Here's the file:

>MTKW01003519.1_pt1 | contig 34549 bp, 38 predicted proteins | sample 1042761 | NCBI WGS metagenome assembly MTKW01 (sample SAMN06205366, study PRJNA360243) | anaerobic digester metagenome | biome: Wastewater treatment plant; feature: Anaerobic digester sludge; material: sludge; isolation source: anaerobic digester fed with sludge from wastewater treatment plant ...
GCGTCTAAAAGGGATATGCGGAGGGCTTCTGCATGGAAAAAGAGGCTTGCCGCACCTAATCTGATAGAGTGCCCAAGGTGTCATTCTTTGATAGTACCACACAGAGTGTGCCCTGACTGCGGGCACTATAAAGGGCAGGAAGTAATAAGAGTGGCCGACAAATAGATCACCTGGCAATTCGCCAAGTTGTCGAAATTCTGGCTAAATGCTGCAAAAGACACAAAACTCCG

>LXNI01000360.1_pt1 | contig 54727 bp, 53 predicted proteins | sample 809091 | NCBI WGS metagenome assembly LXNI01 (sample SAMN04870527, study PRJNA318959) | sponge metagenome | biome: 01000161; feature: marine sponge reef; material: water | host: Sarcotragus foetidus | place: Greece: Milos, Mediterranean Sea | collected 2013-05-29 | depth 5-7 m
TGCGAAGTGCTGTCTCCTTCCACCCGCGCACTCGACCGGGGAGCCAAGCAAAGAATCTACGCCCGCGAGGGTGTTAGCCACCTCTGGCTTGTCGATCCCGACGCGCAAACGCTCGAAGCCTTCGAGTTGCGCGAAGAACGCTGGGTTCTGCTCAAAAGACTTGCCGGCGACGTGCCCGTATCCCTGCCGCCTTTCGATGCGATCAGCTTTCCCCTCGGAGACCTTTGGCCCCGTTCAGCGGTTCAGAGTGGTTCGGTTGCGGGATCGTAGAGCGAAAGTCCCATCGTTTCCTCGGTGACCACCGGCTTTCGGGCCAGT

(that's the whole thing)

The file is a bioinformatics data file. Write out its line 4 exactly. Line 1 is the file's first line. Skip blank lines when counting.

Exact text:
TGCGAAGTGCTGTCTCCTTCCACCCGCGCACTCGACCGGGGAGCCAAGCAAAGAATCTACGCCCGCGAGGGTGTTAGCCACCTCTGGCTTGTCGATCCCGACGCGCAAACGCTCGAAGCCTTCGAGTTGCGCGAAGAACGCTGGGTTCTGCTCAAAAGACTTGCCGGCGACGTGCCCGTATCCCTGCCGCCTTTCGATGCGATCAGCTTTCCCCTCGGAGACCTTTGGCCCCGTTCAGCGGTTCAGAGTGGTTCGGTTGCGGGATCGTAGAGCGAAAGTCCCATCGTTTCCTCGGTGACCACCGGCTTTCGGGCCAGT